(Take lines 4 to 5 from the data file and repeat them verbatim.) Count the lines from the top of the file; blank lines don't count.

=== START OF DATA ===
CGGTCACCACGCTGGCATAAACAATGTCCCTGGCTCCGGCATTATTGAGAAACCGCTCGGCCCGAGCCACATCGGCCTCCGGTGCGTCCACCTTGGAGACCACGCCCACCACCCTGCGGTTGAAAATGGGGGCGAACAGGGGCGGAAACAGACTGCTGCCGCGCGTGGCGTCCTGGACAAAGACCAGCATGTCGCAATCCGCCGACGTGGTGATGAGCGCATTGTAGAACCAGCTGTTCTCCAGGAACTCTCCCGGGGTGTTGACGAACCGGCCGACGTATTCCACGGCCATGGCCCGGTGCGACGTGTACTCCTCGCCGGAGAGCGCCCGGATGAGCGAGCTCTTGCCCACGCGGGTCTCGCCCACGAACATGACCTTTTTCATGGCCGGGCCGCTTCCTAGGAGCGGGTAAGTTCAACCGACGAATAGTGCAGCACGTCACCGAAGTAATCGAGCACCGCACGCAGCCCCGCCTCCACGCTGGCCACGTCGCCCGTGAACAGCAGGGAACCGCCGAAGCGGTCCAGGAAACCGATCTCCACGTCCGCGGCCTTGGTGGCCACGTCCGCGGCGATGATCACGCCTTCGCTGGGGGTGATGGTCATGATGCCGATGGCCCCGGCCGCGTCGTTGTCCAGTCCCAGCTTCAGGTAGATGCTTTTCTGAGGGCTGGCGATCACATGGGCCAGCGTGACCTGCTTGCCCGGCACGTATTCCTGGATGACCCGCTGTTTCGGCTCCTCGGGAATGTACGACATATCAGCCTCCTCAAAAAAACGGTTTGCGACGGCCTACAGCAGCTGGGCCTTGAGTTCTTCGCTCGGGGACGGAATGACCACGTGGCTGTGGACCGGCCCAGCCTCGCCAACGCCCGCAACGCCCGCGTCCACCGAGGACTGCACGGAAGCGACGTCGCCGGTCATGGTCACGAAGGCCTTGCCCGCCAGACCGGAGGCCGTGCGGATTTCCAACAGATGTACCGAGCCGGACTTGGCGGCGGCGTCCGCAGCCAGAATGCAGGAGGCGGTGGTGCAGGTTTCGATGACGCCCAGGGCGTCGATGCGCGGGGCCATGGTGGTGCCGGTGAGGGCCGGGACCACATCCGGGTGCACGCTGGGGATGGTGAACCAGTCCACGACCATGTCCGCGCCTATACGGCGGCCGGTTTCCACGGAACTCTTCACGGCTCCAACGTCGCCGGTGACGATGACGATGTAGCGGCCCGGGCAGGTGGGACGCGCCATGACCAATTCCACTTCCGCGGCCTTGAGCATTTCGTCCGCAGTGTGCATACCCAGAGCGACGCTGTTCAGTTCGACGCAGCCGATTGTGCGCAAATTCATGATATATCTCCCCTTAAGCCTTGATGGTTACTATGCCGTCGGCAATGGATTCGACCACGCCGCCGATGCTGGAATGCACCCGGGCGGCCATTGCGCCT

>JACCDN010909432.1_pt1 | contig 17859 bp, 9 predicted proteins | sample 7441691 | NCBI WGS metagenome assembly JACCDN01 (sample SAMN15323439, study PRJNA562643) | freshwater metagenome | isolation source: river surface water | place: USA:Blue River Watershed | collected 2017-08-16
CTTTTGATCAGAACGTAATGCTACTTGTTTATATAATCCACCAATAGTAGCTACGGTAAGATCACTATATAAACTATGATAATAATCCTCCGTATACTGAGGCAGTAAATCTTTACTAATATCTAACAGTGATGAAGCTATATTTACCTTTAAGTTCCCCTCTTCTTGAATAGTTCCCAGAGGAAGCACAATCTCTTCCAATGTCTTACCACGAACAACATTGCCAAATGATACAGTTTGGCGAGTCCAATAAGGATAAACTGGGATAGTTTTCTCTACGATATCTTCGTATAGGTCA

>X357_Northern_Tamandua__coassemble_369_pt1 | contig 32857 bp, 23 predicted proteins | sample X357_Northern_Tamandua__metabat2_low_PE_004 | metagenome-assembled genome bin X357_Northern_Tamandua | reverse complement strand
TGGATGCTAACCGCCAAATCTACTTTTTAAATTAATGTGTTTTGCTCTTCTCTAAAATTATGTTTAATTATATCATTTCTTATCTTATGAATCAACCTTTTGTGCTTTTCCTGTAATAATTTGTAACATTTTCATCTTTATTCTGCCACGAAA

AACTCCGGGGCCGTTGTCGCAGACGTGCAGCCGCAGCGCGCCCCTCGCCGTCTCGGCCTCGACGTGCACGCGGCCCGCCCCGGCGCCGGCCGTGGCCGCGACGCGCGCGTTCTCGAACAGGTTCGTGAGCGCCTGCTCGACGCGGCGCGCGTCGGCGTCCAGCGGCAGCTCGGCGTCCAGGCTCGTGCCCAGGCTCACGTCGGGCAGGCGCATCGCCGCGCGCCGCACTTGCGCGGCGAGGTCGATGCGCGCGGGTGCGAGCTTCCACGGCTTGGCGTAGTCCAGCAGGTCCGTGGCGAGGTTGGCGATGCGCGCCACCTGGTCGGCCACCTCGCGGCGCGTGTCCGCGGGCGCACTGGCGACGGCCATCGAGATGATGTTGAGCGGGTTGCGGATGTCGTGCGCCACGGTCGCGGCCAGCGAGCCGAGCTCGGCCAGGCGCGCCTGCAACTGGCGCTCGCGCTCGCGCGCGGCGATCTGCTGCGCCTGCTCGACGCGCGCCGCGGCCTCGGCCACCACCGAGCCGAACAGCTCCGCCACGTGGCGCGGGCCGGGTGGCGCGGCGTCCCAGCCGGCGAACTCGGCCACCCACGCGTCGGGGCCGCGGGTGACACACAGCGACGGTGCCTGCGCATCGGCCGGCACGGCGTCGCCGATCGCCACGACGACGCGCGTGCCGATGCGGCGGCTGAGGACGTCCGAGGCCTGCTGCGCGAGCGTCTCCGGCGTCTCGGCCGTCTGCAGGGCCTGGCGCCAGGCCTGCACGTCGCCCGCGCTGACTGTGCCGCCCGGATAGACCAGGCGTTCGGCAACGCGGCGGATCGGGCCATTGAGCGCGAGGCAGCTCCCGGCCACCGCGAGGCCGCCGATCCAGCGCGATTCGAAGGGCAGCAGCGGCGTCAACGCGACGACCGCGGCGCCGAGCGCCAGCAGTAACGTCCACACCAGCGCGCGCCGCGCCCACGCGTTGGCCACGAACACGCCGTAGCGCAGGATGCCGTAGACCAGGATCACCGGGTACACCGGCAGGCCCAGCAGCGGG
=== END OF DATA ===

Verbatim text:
>X357_Northern_Tamandua__coassemble_369_pt1 | contig 32857 bp, 23 predicted proteins | sample X357_Northern_Tamandua__metabat2_low_PE_004 | metagenome-assembled genome bin X357_Northern_Tamandua | reverse complement strand
TGGATGCTAACCGCCAAATCTACTTTTTAAATTAATGTGTTTTGCTCTTCTCTAAAATTATGTTTAATTATATCATTTCTTATCTTATGAATCAACCTTTTGTGCTTTTCCTGTAATAATTTGTAACATTTTCATCTTTATTCTGCCACGAAA